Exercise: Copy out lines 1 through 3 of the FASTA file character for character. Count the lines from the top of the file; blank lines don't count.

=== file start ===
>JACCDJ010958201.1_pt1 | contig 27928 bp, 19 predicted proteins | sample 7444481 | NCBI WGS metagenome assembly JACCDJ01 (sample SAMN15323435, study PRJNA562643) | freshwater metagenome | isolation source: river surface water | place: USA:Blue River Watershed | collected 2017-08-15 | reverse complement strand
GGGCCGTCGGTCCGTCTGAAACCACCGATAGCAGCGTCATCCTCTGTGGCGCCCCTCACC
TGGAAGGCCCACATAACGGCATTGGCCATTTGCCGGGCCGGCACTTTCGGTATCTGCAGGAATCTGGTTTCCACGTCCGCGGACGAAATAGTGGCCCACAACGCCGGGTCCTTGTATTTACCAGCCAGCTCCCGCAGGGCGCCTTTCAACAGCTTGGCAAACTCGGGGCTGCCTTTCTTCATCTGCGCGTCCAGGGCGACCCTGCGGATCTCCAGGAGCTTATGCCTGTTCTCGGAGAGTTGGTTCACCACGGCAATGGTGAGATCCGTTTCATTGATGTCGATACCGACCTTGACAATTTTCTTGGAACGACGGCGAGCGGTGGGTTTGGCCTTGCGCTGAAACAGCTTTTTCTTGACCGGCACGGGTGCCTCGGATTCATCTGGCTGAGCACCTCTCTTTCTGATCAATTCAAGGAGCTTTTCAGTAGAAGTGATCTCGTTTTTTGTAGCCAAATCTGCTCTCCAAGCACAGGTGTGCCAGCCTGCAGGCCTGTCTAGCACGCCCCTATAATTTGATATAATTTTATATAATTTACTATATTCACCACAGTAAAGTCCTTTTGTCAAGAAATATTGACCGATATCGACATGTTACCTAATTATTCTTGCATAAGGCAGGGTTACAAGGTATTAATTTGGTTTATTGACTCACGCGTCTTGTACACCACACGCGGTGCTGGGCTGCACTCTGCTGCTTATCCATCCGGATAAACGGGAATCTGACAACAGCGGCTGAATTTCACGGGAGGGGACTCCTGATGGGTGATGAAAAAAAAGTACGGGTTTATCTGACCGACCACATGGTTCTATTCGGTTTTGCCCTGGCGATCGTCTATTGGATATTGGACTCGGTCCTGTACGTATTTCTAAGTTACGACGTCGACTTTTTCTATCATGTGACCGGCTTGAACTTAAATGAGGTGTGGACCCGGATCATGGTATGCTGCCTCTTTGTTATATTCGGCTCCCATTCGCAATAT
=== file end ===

>JACCDJ010958201.1_pt1 | contig 27928 bp, 19 predicted proteins | sample 7444481 | NCBI WGS metagenome assembly JACCDJ01 (sample SAMN15323435, study PRJNA562643) | freshwater metagenome | isolation source: river surface water | place: USA:Blue River Watershed | collected 2017-08-15 | reverse complement strand
GGGCCGTCGGTCCGTCTGAAACCACCGATAGCAGCGTCATCCTCTGTGGCGCCCCTCACC
TGGAAGGCCCACATAACGGCATTGGCCATTTGCCGGGCCGGCACTTTCGGTATCTGCAGGAATCTGGTTTCCACGTCCGCGGACGAAATAGTGGCCCACAACGCCGGGTCCTTGTATTTACCAGCCAGCTCCCGCAGGGCGCCTTTCAACAGCTTGGCAAACTCGGGGCTGCCTTTCTTCATCTGCGCGTCCAGGGCGACCCTGCGGATCTCCAGGAGCTTATGCCTGTTCTCGGAGAGTTGGTTCACCACGGCAATGGTGAGATCCGTTTCATTGATGTCGATACCGACCTTGACAATTTTCTTGGAACGACGGCGAGCGGTGGGTTTGGCCTTGCGCTGAAACAGCTTTTTCTTGACCGGCACGGGTGCCTCGGATTCATCTGGCTGAGCACCTCTCTTTCTGATCAATTCAAGGAGCTTTTCAGTAGAAGTGATCTCGTTTTTTGTAGCCAAATCTGCTCTCCAAGCACAGGTGTGCCAGCCTGCAGGCCTGTCTAGCACGCCCCTATAATTTGATATAATTTTATATAATTTACTATATTCACCACAGTAAAGTCCTTTTGTCAAGAAATATTGACCGATATCGACATGTTACCTAATTATTCTTGCATAAGGCAGGGTTACAAGGTATTAATTTGGTTTATTGACTCACGCGTCTTGTACACCACACGCGGTGCTGGGCTGCACTCTGCTGCTTATCCATCCGGATAAACGGGAATCTGACAACAGCGGCTGAATTTCACGGGAGGGGACTCCTGATGGGTGATGAAAAAAAAGTACGGGTTTATCTGACCGACCACATGGTTCTATTCGGTTTTGCCCTGGCGATCGTCTATTGGATATTGGACTCGGTCCTGTACGTATTTCTAAGTTACGACGTCGACTTTTTCTATCATGTGACCGGCTTGAACTTAAATGAGGTGTGGACCCGGATCATGGTATGCTGCCTCTTTGTTATATTCGGCTCCCATTCGCAATAT